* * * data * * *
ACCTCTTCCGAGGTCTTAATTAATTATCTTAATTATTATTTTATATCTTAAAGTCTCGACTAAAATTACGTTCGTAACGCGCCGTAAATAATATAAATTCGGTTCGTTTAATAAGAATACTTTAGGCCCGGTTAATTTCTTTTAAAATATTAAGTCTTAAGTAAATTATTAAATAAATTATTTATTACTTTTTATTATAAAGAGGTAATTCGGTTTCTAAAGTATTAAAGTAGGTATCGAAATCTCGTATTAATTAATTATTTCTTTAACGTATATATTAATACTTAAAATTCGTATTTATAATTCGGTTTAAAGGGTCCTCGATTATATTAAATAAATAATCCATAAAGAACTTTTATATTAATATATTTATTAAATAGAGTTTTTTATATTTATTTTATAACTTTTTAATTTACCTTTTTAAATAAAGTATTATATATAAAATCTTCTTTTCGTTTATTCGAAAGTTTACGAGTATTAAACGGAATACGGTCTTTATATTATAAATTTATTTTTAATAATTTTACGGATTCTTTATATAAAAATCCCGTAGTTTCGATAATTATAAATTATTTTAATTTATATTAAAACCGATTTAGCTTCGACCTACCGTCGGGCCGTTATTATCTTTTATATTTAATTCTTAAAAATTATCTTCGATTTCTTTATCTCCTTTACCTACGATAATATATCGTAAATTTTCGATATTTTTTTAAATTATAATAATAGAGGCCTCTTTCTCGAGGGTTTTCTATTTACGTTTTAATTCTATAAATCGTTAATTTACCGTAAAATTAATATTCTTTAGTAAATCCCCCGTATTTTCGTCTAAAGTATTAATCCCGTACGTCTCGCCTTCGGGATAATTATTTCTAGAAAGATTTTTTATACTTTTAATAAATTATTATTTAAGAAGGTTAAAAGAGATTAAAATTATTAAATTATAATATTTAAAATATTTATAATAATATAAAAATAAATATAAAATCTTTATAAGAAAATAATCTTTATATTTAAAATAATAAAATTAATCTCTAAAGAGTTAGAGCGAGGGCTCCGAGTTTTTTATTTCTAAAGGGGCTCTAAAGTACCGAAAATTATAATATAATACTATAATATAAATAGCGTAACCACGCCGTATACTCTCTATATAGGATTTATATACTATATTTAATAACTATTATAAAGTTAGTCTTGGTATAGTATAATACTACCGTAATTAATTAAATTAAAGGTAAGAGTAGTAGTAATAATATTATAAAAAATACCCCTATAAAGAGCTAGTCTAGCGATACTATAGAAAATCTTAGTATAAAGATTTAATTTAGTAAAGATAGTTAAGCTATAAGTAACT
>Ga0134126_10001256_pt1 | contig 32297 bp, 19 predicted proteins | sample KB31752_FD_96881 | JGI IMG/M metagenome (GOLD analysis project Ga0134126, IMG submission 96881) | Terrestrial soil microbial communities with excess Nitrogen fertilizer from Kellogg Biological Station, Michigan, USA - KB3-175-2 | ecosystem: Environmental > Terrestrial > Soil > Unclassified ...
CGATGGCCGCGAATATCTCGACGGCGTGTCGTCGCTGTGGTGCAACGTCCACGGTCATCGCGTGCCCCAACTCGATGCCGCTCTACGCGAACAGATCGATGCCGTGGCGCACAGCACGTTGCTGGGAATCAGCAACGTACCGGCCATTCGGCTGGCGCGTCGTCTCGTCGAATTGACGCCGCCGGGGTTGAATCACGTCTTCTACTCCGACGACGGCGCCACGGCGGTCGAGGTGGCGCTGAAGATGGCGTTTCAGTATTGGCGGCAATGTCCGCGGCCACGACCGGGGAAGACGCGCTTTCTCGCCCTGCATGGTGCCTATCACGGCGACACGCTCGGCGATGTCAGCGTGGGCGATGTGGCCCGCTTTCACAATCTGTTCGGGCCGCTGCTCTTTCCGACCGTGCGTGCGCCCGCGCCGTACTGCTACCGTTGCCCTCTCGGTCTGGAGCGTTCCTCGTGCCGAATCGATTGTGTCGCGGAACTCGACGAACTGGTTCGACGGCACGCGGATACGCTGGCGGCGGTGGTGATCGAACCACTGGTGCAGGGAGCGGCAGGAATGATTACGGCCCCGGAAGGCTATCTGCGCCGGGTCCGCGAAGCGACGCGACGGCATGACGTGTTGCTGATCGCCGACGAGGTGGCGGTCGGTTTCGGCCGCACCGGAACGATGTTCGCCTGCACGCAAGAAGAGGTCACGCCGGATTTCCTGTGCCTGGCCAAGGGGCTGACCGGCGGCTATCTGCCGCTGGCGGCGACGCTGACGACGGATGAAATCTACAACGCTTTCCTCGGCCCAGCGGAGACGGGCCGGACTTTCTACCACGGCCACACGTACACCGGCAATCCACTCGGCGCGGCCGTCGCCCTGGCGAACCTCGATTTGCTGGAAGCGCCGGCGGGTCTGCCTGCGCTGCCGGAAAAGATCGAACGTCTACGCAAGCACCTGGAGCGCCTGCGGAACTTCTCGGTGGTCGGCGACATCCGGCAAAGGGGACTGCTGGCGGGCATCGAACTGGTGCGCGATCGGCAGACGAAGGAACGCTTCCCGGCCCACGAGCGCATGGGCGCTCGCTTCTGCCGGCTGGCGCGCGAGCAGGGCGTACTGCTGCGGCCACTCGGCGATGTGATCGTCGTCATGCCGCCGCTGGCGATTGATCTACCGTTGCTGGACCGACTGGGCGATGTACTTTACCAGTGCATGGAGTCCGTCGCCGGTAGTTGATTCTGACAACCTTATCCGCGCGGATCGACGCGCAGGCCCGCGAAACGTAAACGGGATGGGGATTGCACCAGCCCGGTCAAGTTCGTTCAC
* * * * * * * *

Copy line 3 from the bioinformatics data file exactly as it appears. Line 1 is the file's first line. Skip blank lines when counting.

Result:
CGATGGCCGCGAATATCTCGACGGCGTGTCGTCGCTGTGGTGCAACGTCCACGGTCATCGCGTGCCCCAACTCGATGCCGCTCTACGCGAACAGATCGATGCCGTGGCGCACAGCACGTTGCTGGGAATCAGCAACGTACCGGCCATTCGGCTGGCGCGTCGTCTCGTCGAATTGACGCCGCCGGGGTTGAATCACGTCTTCTACTCCGACGACGGCGCCACGGCGGTCGAGGTGGCGCTGAAGATGGCGTTTCAGTATTGGCGGCAATGTCCGCGGCCACGACCGGGGAAGACGCGCTTTCTCGCCCTGCATGGTGCCTATCACGGCGACACGCTCGGCGATGTCAGCGTGGGCGATGTGGCCCGCTTTCACAATCTGTTCGGGCCGCTGCTCTTTCCGACCGTGCGTGCGCCCGCGCCGTACTGCTACCGTTGCCCTCTCGGTCTGGAGCGTTCCTCGTGCCGAATCGATTGTGTCGCGGAACTCGACGAACTGGTTCGACGGCACGCGGATACGCTGGCGGCGGTGGTGATCGAACCACTGGTGCAGGGAGCGGCAGGAATGATTACGGCCCCGGAAGGCTATCTGCGCCGGGTCCGCGAAGCGACGCGACGGCATGACGTGTTGCTGATCGCCGACGAGGTGGCGGTCGGTTTCGGCCGCACCGGAACGATGTTCGCCTGCACGCAAGAAGAGGTCACGCCGGATTTCCTGTGCCTGGCCAAGGGGCTGACCGGCGGCTATCTGCCGCTGGCGGCGACGCTGACGACGGATGAAATCTACAACGCTTTCCTCGGCCCAGCGGAGACGGGCCGGACTTTCTACCACGGCCACACGTACACCGGCAATCCACTCGGCGCGGCCGTCGCCCTGGCGAACCTCGATTTGCTGGAAGCGCCGGCGGGTCTGCCTGCGCTGCCGGAAAAGATCGAACGTCTACGCAAGCACCTGGAGCGCCTGCGGAACTTCTCGGTGGTCGGCGACATCCGGCAAAGGGGACTGCTGGCGGGCATCGAACTGGTGCGCGATCGGCAGACGAAGGAACGCTTCCCGGCCCACGAGCGCATGGGCGCTCGCTTCTGCCGGCTGGCGCGCGAGCAGGGCGTACTGCTGCGGCCACTCGGCGATGTGATCGTCGTCATGCCGCCGCTGGCGATTGATCTACCGTTGCTGGACCGACTGGGCGATGTACTTTACCAGTGCATGGAGTCCGTCGCCGGTAGTTGATTCTGACAACCTTATCCGCGCGGATCGACGCGCAGGCCCGCGAAACGTAAACGGGATGGGGATTGCACCAGCCCGGTCAAGTTCGTTCAC